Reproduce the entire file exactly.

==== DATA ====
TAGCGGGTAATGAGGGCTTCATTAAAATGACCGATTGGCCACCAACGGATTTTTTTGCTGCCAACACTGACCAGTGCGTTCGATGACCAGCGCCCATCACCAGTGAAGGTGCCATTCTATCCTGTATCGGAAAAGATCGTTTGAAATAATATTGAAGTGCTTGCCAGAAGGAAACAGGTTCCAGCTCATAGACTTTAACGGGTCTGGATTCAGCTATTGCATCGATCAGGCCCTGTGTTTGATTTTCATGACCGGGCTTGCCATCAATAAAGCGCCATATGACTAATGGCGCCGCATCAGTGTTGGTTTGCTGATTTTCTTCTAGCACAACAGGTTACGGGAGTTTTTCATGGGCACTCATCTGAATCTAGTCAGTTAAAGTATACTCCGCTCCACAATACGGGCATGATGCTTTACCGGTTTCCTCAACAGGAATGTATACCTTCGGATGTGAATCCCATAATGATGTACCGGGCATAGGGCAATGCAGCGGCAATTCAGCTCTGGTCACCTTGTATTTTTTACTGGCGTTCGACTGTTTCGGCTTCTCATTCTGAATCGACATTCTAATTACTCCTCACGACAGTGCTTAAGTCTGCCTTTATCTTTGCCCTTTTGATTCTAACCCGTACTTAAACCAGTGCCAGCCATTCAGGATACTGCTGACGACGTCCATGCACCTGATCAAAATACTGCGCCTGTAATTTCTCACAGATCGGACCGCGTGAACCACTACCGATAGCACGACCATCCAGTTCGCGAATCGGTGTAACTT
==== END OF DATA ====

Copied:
TAGCGGGTAATGAGGGCTTCATTAAAATGACCGATTGGCCACCAACGGATTTTTTTGCTGCCAACACTGACCAGTGCGTTCGATGACCAGCGCCCATCACCAGTGAAGGTGCCATTCTATCCTGTATCGGAAAAGATCGTTTGAAATAATATTGAAGTGCTTGCCAGAAGGAAACAGGTTCCAGCTCATAGACTTTAACGGGTCTGGATTCAGCTATTGCATCGATCAGGCCCTGTGTTTGATTTTCATGACCGGGCTTGCCATCAATAAAGCGCCATATGACTAATGGCGCCGCATCAGTGTTGGTTTGCTGATTTTCTTCTAGCACAACAGGTTACGGGAGTTTTTCATGGGCACTCATCTGAATCTAGTCAGTTAAAGTATACTCCGCTCCACAATACGGGCATGATGCTTTACCGGTTTCCTCAACAGGAATGTATACCTTCGGATGTGAATCCCATAATGATGTACCGGGCATAGGGCAATGCAGCGGCAATTCAGCTCTGGTCACCTTGTATTTTTTACTGGCGTTCGACTGTTTCGGCTTCTCATTCTGAATCGACATTCTAATTACTCCTCACGACAGTGCTTAAGTCTGCCTTTATCTTTGCCCTTTTGATTCTAACCCGTACTTAAACCAGTGCCAGCCATTCAGGATACTGCTGACGACGTCCATGCACCTGATCAAAATACTGCGCCTGTAATTTCTCACAGATCGGACCGCGTGAACCACTACCGATAGCACGACCATCCAGTTCGCGAATCGGTGTAACTT